It’s a rare thing when a single study has the potential to rock the health policy world by directly challenging conventional wisdom, but that’s the case with one published on Sunday in Health Affairs, the go-to journal for policy wonks. It offers the prospect that the much ballyhooed shortage of primary care physicians may not happen after all, because team-based models—the Patient-Centered Medical Home (PCMH) in particular—have found a way to provide good access to primary care for more patients, using fewer clinicians. (The full article is available only to Health Affairs subscribers).
The article specifically found that primary care workforce capacity can be stretched to take care of more patients when primary care physicians work as a team with nurse-practitioners (NP) and physician assistants (PA) in a patient-centered medical home. In which, the non-physicians take care of the majority of patients with routine presenting problems while the physicians take care of patients with more complex diagnostic and treatment challenges. This, by itself, is not a new concept—there is a broad consensus that an “all-hands-on-deck” approach will be needed to meet the current and future demand for primary care. There also is a broad consensus that collaborative teams of physicians, NPs, and PAs can deliver care more effectively and productively than individual clinicians working in their own disconnected silos.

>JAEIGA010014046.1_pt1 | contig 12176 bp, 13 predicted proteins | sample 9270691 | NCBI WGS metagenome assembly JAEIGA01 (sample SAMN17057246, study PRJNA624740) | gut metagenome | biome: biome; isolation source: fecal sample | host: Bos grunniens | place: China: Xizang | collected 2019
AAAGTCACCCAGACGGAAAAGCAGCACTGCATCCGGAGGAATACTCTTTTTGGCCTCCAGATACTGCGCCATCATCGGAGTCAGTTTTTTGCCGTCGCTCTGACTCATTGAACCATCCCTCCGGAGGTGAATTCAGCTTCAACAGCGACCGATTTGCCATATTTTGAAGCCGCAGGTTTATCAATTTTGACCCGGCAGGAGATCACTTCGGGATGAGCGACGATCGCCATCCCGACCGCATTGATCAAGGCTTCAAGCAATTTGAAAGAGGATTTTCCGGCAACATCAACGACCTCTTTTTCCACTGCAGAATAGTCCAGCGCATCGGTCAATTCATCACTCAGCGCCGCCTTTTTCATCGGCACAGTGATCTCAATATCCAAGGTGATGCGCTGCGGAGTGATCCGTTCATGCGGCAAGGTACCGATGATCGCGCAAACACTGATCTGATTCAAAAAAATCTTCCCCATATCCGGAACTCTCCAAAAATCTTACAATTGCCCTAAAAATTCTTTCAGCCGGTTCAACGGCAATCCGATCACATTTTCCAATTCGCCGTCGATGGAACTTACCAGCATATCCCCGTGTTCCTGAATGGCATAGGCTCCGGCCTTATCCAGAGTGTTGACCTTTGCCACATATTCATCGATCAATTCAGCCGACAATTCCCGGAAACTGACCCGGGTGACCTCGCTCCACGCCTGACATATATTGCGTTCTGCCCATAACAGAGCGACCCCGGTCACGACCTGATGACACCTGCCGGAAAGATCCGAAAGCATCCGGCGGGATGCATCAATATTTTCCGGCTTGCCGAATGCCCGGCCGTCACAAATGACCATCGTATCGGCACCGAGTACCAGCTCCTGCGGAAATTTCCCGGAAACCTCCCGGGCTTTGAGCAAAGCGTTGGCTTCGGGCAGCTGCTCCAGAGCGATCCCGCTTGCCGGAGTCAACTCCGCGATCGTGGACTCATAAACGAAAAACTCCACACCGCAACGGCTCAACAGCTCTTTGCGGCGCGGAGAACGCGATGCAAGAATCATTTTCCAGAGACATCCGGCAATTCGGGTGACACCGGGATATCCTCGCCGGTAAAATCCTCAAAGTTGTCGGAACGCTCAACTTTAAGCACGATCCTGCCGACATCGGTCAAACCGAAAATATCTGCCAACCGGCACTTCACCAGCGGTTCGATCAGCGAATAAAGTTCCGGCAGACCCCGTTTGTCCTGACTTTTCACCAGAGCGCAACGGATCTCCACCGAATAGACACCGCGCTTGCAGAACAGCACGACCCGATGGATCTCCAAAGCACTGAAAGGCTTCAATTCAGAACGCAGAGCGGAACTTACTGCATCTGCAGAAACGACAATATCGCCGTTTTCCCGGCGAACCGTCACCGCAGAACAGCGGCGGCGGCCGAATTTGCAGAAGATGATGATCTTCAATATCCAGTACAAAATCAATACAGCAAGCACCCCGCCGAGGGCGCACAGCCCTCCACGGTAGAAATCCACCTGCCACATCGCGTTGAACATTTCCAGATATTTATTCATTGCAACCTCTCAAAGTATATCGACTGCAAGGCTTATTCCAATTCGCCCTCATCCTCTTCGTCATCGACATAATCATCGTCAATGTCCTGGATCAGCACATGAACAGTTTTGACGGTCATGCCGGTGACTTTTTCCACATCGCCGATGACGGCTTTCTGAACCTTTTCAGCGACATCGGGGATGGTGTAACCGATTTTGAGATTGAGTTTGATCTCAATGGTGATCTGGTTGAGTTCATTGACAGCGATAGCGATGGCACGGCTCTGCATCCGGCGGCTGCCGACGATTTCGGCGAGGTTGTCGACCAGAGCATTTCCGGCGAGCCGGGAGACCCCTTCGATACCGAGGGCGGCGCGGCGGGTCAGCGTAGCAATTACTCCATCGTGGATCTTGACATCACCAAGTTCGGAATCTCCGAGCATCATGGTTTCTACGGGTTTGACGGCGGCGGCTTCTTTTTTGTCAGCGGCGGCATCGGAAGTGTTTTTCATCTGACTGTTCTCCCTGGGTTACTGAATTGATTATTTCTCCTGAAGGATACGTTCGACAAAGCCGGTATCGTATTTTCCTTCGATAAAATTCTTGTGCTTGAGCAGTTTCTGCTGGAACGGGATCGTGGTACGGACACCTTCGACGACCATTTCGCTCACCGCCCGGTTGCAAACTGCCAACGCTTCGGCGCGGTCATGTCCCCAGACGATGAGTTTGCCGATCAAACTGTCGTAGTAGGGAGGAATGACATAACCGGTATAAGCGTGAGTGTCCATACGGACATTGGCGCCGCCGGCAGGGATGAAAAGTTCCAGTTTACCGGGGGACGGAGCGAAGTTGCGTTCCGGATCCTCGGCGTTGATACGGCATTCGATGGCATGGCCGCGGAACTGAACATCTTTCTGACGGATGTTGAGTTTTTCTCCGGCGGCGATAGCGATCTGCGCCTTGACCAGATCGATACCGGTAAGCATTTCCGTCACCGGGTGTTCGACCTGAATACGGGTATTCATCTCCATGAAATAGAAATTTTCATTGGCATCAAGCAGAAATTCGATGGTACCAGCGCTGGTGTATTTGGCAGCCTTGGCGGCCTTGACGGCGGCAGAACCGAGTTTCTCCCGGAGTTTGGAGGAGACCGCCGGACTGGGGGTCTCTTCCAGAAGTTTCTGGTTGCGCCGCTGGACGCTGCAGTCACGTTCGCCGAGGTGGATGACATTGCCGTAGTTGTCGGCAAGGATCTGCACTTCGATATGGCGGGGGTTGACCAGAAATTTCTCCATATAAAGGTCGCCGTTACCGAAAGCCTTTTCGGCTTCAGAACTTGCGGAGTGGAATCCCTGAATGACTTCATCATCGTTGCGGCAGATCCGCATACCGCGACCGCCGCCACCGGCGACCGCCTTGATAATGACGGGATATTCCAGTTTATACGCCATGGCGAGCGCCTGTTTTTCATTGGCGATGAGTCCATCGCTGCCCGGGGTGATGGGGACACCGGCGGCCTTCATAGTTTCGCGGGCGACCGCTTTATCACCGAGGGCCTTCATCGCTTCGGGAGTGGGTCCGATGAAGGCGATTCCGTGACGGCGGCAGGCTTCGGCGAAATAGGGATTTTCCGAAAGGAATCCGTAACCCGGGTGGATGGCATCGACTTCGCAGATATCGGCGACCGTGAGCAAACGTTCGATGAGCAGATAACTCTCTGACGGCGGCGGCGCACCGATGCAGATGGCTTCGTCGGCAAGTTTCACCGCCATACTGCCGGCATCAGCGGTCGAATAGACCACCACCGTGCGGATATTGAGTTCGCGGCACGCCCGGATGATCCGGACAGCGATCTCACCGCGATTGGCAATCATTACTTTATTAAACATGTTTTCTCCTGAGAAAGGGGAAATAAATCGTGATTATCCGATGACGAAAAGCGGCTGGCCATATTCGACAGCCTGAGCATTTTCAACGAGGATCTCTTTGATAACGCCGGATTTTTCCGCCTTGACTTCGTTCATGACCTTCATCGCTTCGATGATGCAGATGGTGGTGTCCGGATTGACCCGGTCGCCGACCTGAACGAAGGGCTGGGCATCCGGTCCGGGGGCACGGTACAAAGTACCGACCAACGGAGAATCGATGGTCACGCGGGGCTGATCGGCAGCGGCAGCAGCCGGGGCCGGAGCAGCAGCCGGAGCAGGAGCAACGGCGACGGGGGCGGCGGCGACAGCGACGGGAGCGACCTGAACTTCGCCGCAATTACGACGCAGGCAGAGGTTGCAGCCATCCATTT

This study, though, goes so far as to say that multi-disciplinary clinical teams in a PCMH, supported by health information technology, have the potential of eliminating primary care physician shortages. How so?
“We show that by implementing partial pooling of patients by two or three physicians and diverting as little as 20 percent of patient demand to nonphysician professionals or using electronic health record–enabled electronic communication, or both, most if not all of the projected primary care physician shortage could be eliminated.”
In other words: the authors believe that electronic communications can substitute for many primary care visits; NPs and PAs working with physician can handle a good proportion of primary care visits, and primary care physicians can handle the rest. They also suggest that PCMHs could make primary care more attractive to physicians, helping to increase supply:
“In addition, the use of nonphysician professionals to deal with more routine problems and the decreased need to respond to urgent requests for care that comes with shared practice can increase the attractiveness of primary care careers for new physicians, adding to the forecast supply. In fact, recent data suggest that this trend may have already begun.”
If you accept their analysis, you would need fewer primary care physicians to meet demand, far fewer than the studies projecting shortages of tens of thousands of primary care physicians.
It is important to note that the authors did NOT say that NPs can replace primary care physicians, nor do their findings support the call for more “independent” NP-run practices.